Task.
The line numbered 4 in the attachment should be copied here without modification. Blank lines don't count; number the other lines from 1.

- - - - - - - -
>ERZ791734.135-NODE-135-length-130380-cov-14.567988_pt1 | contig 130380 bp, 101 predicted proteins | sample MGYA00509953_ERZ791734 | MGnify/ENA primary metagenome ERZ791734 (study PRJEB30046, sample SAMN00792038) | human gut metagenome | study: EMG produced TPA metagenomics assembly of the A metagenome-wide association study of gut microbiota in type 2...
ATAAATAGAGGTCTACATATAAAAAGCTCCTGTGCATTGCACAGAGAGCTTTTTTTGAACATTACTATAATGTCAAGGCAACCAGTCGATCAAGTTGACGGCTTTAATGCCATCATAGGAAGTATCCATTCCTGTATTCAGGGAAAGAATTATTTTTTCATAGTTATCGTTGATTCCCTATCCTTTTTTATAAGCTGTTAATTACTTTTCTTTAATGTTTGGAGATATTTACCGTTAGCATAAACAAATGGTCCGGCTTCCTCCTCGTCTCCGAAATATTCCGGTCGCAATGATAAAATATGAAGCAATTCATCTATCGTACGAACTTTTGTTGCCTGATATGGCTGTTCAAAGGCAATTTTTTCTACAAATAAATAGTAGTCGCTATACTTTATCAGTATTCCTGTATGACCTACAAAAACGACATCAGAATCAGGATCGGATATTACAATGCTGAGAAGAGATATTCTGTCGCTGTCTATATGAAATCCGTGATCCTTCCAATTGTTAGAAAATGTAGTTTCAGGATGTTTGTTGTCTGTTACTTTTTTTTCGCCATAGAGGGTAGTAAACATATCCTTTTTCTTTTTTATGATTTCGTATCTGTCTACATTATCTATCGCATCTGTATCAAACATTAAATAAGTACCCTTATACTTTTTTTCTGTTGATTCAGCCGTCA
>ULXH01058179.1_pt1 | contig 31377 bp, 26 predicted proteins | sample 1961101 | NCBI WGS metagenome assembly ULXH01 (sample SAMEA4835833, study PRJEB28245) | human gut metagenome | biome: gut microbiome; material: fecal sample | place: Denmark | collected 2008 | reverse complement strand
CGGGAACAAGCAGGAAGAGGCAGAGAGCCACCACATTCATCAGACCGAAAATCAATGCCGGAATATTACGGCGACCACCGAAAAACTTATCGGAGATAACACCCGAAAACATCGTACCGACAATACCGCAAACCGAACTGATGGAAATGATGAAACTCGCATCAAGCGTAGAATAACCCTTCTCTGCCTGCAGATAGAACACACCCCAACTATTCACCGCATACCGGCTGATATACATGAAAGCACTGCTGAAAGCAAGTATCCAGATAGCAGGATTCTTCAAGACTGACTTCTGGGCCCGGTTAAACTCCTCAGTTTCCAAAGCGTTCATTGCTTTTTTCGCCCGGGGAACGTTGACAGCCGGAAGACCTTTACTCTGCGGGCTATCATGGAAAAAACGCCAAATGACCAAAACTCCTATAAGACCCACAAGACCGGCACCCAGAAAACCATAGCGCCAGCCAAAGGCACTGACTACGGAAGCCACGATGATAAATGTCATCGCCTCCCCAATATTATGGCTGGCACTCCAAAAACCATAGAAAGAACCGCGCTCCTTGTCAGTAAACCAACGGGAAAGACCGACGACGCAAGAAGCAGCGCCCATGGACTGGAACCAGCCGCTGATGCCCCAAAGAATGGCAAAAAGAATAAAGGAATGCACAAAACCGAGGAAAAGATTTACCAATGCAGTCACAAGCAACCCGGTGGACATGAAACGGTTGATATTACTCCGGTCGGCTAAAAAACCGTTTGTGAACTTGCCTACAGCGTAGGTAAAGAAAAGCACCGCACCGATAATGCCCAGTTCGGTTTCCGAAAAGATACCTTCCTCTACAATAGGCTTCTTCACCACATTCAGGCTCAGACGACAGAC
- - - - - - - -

CGGGAACAAGCAGGAAGAGGCAGAGAGCCACCACATTCATCAGACCGAAAATCAATGCCGGAATATTACGGCGACCACCGAAAAACTTATCGGAGATAACACCCGAAAACATCGTACCGACAATACCGCAAACCGAACTGATGGAAATGATGAAACTCGCATCAAGCGTAGAATAACCCTTCTCTGCCTGCAGATAGAACACACCCCAACTATTCACCGCATACCGGCTGATATACATGAAAGCACTGCTGAAAGCAAGTATCCAGATAGCAGGATTCTTCAAGACTGACTTCTGGGCCCGGTTAAACTCCTCAGTTTCCAAAGCGTTCATTGCTTTTTTCGCCCGGGGAACGTTGACAGCCGGAAGACCTTTACTCTGCGGGCTATCATGGAAAAAACGCCAAATGACCAAAACTCCTATAAGACCCACAAGACCGGCACCCAGAAAACCATAGCGCCAGCCAAAGGCACTGACTACGGAAGCCACGATGATAAATGTCATCGCCTCCCCAATATTATGGCTGGCACTCCAAAAACCATAGAAAGAACCGCGCTCCTTGTCAGTAAACCAACGGGAAAGACCGACGACGCAAGAAGCAGCGCCCATGGACTGGAACCAGCCGCTGATGCCCCAAAGAATGGCAAAAAGAATAAAGGAATGCACAAAACCGAGGAAAAGATTTACCAATGCAGTCACAAGCAACCCGGTGGACATGAAACGGTTGATATTACTCCGGTCGGCTAAAAAACCGTTTGTGAACTTGCCTACAGCGTAGGTAAAGAAAAGCACCGCACCGATAATGCCCAGTTCGGTTTCCGAAAAGATACCTTCCTCTACAATAGGCTTCTTCACCACATTCAGGCTCAGACGACAGAC